Elgin barbershop group opened to women. Now can it get younger members?
How do you attract younger singers to a barbershop group whose members are mostly in their 60s and 70s and sing tunes dating back to the early 1900s? Not easily, say the members of the Fox Valley Harmonizers, the Elgin chapter of the Barbershop Harmony Society.
"We haven't over the years done real well with that," said member Keith Rosborough, 77, of Batavia. "We've been to churches, but people who sing in choirs are not looking to join something else. And the young people aren't interested. I don't really know why, except that they have so many things they are doing these days. They are so busy in sports, so busy with their media, their cellphones ..."
The Elgin group began accepting female singers and changed its name from "Fox Valley Men of Harmony" within the last year. The move came after the parent society changed its rules to allow each chapter's members to decide if they wanted to open to women.
In Elgin, it was pretty much a no-brainer, said Carl Missele, 84, of Elgin, who's been a member for 62 years.
"Everybody was like, 'OK, let's go for it,'" Missele said.
Rebecca Jaxon, 63, of St. Charles, one of three women among the 16 singers, joined the group after being invited by her neighbor, a member.
"If you had the meta picture, it was like I was being some kind of pioneer, but I really wasn't, because it was just fun singing to me," Jaxon said. "These were all nice guys. They were very welcoming."
But welcoming women hasn't been enough to grow the Elgin group, whose first show in 1947 sold 1,300 tickets. At its highest point in the 1970s, there were up to 70 singers.
Missele and Rosborough said they are spreading the word about the group. To join, all you have to do is carry a tune. There is no need for formal music education, and new members can use "learning tracks" created by Missele to learn songs by listening to recordings of their separate parts.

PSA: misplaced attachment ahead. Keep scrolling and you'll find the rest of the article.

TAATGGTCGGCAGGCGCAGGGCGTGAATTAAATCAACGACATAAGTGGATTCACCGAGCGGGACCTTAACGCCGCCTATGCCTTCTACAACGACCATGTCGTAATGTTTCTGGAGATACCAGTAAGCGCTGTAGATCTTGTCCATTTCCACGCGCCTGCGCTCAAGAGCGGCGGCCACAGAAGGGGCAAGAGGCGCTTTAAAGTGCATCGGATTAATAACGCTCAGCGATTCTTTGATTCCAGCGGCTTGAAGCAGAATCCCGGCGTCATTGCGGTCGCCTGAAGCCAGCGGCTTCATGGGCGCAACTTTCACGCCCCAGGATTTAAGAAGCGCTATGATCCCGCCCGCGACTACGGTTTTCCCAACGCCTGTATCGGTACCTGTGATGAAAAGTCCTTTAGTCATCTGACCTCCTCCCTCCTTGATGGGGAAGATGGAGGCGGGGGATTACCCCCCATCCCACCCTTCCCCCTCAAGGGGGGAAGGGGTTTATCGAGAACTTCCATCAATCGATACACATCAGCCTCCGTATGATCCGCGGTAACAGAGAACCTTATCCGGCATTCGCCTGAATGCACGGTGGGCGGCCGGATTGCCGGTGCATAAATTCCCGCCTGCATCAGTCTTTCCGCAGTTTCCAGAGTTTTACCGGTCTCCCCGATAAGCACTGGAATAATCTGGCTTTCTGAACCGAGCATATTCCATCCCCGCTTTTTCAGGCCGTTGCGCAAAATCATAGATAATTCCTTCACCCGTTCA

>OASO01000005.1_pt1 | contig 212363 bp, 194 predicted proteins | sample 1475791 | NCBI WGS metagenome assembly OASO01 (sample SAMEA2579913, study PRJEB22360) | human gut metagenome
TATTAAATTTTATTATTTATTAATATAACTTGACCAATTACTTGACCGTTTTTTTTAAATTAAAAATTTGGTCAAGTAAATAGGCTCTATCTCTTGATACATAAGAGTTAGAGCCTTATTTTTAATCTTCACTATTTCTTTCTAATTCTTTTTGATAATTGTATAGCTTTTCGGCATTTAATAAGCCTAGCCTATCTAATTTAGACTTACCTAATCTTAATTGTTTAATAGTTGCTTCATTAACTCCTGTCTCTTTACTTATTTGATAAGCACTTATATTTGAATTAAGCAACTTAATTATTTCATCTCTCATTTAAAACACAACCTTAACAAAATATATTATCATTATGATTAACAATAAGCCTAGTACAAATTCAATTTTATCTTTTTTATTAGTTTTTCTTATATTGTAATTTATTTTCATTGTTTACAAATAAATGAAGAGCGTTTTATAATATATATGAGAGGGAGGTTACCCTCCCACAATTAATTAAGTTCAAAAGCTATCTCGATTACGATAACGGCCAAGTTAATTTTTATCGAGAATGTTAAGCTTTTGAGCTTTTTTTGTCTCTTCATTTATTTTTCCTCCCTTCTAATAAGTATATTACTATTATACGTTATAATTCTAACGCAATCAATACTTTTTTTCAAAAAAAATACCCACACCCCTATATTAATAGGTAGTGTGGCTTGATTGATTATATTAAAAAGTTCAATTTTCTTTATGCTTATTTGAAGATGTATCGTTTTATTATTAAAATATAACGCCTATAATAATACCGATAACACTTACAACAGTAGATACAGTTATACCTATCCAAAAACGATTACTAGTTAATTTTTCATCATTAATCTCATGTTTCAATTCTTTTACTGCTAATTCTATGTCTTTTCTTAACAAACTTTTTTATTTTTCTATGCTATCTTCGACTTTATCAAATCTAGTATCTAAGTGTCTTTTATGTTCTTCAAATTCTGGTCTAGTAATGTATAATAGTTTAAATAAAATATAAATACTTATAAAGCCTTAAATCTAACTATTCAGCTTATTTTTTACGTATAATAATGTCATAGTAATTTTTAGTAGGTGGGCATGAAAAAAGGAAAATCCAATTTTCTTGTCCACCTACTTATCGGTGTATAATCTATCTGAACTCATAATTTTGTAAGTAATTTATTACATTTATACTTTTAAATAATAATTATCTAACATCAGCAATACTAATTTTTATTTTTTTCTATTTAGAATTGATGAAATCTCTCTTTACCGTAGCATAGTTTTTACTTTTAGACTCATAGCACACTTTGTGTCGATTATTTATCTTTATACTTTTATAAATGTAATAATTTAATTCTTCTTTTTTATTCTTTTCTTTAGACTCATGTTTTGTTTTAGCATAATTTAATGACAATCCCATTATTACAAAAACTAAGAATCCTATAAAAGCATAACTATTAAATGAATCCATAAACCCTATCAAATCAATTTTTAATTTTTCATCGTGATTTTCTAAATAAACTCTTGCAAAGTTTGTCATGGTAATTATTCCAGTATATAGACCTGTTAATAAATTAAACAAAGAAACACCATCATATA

What's unique about barbershop singing is the focus on chords, Jaxon said.
Singers "hit chords throughout each song, and sometimes those chords get held so they can be heard in all their richness. That's unique. It really helps develop your ear."
Some of the group's favorites are "Wait Till the Sun Shines, Nellie," originally from 1905, and "Give My Regards to Broadway" from 1904; both songs were recorded again over the decades. More "modern" favorites include "Hello Mary Lou," first recorded in 1960.
As for adding contemporary songs to the repertoire, "We have talked about it, but we haven't done it yet," Missele said.
So why should people join? "It's been said you can't be unhappy when you're singing," Rosborough said. "You get there and forget everything else that's going on."
New members can attend for free for a few weeks before joining. For people under 25, membership is $152 the first year and $214 after; otherwise it's $224 the first year and $214 after. Members over 70 get discounts. The money helps pay for a music director, practice space rental and more.
The Fox Valley Harmonizers' winter concert "Christmas Harmonies for Family and Friends" is at 3 p.m. Sunday at Epworth United Methodist Church, 37W040 Highland Ave. in Elgin. The concert also will feature the Golden Lights Singers, a female barbershop group, and Act of Grace, a Christian folk ensemble. Admission is free.
The Elgin group also sings at nursing homes and funerals and will sing during the Dec. 23 dinner for the homeless offered by First United Methodist Church in Elgin. The group practices Monday nights at Immanuel Lutheran Church in East Dundee. For more information visit fvmoh.byethost15.com, the Facebook page at facebook.com/FVharmonizers, or email email@example.com.